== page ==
Why Are Today’s Children Toilet Trained Later?
If your two-year-old is still in diapers, and a well-meaning (but annoying) relative tells you that her children were already toilet trained at that age, she may be telling you the truth. There is no question that the age at which children are potty trained has gone up in the United States over the last 50 to 75 years. While there may be cultural and economic forces at work, two major factors have contributed to this shift: the disposable diaper and a better understanding of child readiness.
If your two-year-old is still in diapers, and a well-meaning (but annoying) relative tells you that her children were already toilet trained at that age, she may be telling you the truth. There is no question that over the last 50 to 75 years children
in the United States have begun potty training later. While there may be cultural and economic forces at work, two major factors have contributed to this shift: the disposable diaper and a better understanding of child readiness
What Does the Term Toilet Trained Actually Mean?
Most parents today consider a child toilet trained when they are completely able to use the toilet independently, from start to finish. That means walking to the potty, pulling down clothes, going into the toilet, wiping if necessary, putting clothes back in place, flushing the toilet, and washing hands. In the past, “toilet-trained” meant something completely different. For example, in the 1930s, an infant who was forced to sit on the toilet until a bowel movement was produced was considered toilet trained. Most of today’s grandparents did not train their children that long ago. However, many have forgotten how incompletely their young children may have been trained.
Diapers and Toilet Training
When diapers were hand washed and their supply limited, women wanted children out of them as quickly as possible. The invention of the washing machine and the availability of diaper services helped. But disposable diapers really lessened the burden of dealing with an untrained child. Disposable diapers are simply thrown away. They come in many sizes. Improvements in their ability to keep skin dry make them even more appealing. Parents are in less of a rush to get children out of them.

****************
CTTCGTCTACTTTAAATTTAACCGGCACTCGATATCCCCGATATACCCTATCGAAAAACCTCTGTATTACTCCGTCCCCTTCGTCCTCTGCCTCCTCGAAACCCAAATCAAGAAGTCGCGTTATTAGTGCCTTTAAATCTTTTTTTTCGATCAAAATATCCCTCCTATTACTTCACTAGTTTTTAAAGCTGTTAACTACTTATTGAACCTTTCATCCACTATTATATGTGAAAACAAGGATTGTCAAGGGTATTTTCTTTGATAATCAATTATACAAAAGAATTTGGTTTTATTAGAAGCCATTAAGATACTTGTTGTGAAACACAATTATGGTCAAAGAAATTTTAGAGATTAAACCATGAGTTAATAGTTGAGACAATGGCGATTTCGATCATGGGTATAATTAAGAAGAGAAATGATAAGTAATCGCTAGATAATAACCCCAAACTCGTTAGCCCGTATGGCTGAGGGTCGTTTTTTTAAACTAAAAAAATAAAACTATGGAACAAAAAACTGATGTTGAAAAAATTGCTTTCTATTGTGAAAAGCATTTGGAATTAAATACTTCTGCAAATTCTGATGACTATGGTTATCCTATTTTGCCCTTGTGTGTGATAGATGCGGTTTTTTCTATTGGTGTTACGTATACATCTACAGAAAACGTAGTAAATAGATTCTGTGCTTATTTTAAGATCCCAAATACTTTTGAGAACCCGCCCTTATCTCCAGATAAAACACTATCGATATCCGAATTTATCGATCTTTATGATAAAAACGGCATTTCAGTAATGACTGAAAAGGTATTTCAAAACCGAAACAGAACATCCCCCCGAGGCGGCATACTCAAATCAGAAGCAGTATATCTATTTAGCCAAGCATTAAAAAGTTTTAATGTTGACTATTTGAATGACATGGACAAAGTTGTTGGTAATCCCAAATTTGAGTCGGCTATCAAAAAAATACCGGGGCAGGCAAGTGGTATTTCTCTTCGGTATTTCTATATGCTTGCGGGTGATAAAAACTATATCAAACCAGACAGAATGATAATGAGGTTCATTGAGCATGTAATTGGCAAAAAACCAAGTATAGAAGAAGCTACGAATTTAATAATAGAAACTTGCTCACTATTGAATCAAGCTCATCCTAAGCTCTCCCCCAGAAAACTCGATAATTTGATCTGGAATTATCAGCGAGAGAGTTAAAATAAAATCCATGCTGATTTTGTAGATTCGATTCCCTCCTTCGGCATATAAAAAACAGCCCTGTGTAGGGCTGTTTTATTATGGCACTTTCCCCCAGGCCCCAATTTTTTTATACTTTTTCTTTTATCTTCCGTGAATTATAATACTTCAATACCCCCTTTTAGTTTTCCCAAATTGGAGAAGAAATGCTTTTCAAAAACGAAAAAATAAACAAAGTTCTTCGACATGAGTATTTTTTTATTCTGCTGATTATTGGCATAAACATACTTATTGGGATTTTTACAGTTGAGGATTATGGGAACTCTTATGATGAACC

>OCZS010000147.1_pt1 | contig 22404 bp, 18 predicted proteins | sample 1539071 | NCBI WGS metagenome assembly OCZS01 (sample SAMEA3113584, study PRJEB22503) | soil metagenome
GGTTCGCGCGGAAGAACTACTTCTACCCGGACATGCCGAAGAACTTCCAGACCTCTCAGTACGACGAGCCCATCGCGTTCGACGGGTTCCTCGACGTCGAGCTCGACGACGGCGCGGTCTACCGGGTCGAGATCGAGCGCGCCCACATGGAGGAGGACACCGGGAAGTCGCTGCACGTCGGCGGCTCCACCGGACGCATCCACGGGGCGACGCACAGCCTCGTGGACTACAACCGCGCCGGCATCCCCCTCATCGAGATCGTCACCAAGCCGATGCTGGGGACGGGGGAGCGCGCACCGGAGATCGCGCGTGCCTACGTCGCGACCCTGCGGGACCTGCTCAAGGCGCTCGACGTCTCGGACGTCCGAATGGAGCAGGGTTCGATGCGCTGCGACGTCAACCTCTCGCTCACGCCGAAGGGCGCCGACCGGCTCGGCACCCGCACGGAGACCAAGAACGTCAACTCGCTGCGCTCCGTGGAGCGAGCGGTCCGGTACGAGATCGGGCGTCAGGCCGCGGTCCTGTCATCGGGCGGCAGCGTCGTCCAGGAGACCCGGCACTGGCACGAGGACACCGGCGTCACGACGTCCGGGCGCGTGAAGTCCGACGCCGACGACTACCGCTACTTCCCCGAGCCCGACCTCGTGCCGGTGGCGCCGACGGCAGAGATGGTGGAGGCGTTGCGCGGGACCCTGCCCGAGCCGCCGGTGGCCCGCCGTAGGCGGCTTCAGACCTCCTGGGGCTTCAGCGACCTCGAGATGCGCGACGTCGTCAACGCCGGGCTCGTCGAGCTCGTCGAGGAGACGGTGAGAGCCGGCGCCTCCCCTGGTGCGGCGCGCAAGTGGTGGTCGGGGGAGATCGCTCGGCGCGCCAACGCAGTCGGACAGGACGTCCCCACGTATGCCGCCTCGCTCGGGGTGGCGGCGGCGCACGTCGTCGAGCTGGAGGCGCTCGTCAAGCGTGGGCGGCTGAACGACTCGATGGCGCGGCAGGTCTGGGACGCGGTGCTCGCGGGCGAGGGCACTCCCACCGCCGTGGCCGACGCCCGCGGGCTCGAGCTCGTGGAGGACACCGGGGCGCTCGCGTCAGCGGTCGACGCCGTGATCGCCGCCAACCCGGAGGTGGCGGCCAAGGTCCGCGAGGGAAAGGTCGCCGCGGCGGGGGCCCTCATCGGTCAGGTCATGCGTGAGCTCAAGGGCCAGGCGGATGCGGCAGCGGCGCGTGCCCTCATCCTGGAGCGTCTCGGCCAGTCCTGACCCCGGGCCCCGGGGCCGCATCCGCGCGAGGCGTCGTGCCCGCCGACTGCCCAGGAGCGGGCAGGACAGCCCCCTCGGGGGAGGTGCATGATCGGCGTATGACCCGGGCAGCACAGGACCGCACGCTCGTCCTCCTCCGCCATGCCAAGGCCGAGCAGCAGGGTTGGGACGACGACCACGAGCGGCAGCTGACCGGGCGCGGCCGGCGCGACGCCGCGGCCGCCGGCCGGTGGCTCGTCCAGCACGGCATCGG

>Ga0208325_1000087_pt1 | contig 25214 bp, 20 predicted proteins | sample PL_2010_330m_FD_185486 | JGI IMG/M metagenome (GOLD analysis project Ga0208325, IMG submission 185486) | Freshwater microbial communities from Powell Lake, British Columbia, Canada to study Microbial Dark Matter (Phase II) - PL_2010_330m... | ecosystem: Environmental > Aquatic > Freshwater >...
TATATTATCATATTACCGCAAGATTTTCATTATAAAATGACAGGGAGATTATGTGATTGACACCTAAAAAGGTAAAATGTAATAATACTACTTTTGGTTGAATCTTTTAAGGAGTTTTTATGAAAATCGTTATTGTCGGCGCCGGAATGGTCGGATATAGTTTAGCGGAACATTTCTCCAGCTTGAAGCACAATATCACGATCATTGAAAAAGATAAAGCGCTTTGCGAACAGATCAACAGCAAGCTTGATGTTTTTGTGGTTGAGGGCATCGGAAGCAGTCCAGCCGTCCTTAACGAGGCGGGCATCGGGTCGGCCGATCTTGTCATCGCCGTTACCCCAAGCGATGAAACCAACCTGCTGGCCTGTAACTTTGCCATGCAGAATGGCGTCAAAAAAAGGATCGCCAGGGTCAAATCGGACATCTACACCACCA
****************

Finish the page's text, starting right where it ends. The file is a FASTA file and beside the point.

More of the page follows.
Doctors Benjamin Spock and T. Berry Brazelton saw the effects of forced, early toilet training in the 1940s and 1950s. These “toilet trained” children were not as perfectly trained as older people might remember. Some would not go in the toilet. Many had frequent accidents. Others showed evidence of what was considered psychological damage. Some wet the bed into early adulthood. Drs. Spock and Brazelton, among others, concluded that children should not be trained until they are physically and emotionally ready, usually around age two. At that point, the child guides training. Parents do not force a child who refuses to cooperate. The child-oriented, readiness
approach is the most commonly used way to toilet train children. It caused a great shift in when training was started. The other training method employed by many parents today is an intensive approach based on Azrin and Foxx’s one-day training. All of the intensive, toilet-training methods, regardless of length, begin with a ready child. Most children don’t meet readiness criteria until age two. Readiness, not exact age or training method, determines success.
Are We Waiting Too Long?
The disposable diaper industry has created increasingly large diapers and pull-ups. The better the diaper, the later potty training happens. Dr. Brazelton became a spokesperson for Pampers, which many thought was a conflict of interest. In fact, in 1999, a war of words broke out between Brazelton and John Rosemond, an author of parenting books who thought training was being delayed too long. According to an article in The New York Times,
Rosemond said that it is “…a slap to the intelligence of a human being that one would allow him to continue soiling and wetting himself past age 2.” At the time, most pediatricians and experts supported the Brazelton approach. They saw children who got into battles with their parents over the toilet and refused to use it at all. Once a child becomes afraid of the toilet, potty training is always delayed. The American Academy of Pediatrics and other experts still say that readiness is key to successful toilet training.
Where Is This Heading?
One study found that in 1957, 92 percent of children were toilet trained at 18 months, while in 1999 only 4 percent of two-year-olds were trained. A later study found that the average age at which children were trained went from age 26 months in 1980 to 36.8 months in 2003. Good, recent statistics are not available. Will this age continue to rise? Perhaps not. Many children need to be toilet trained before they can attend preschool at age 3. Also, there is a growing group of parents trying infant toilet training. Regardless, evidence suggests that trying to train your child between the ages of two and three
, starting when he is ready, will in most cases allow you to have a toilet trained child at age three or soon thereafter.
Additional Potty Training Resources:
How and Why To Begin Potty Training Human's Surprising Variety of Approaches to Toilet Training